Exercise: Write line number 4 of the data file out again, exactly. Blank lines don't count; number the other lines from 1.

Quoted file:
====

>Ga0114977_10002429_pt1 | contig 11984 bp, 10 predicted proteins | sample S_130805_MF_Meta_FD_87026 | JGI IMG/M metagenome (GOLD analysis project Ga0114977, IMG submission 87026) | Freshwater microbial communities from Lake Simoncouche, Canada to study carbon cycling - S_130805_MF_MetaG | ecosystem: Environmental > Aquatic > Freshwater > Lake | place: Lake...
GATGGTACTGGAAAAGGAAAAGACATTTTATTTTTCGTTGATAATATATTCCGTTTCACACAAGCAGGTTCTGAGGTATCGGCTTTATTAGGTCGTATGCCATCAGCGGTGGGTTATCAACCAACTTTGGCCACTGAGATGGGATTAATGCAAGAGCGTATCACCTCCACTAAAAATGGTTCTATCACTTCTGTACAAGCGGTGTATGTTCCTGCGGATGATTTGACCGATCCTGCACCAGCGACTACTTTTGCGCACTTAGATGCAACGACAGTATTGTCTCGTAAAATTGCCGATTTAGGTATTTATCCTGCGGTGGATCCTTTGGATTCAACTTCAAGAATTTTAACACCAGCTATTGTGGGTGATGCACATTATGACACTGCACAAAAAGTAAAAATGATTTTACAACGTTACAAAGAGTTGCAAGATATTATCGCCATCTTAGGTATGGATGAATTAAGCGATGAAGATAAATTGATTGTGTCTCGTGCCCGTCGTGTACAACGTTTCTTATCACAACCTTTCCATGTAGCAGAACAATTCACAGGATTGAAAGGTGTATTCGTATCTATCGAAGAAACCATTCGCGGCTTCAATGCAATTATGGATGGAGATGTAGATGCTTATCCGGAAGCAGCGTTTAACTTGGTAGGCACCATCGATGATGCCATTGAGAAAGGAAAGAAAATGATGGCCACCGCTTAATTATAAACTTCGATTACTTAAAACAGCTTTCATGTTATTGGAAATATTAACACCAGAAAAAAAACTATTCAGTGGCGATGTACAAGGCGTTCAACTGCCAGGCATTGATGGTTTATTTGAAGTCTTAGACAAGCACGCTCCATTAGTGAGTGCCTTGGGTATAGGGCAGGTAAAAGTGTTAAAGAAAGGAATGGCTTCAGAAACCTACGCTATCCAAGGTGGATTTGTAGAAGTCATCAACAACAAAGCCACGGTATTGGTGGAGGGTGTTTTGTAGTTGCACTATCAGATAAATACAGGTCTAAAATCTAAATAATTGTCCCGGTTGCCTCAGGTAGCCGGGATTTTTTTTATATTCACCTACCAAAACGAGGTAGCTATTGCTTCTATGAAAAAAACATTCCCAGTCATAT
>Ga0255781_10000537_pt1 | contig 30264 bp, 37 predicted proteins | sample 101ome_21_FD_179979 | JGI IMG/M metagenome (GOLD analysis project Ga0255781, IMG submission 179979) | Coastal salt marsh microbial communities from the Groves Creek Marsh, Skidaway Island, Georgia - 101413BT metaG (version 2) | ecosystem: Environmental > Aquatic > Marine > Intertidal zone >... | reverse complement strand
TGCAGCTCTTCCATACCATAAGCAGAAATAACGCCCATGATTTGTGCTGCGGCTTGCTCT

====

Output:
TGCAGCTCTTCCATACCATAAGCAGAAATAACGCCCATGATTTGTGCTGCGGCTTGCTCT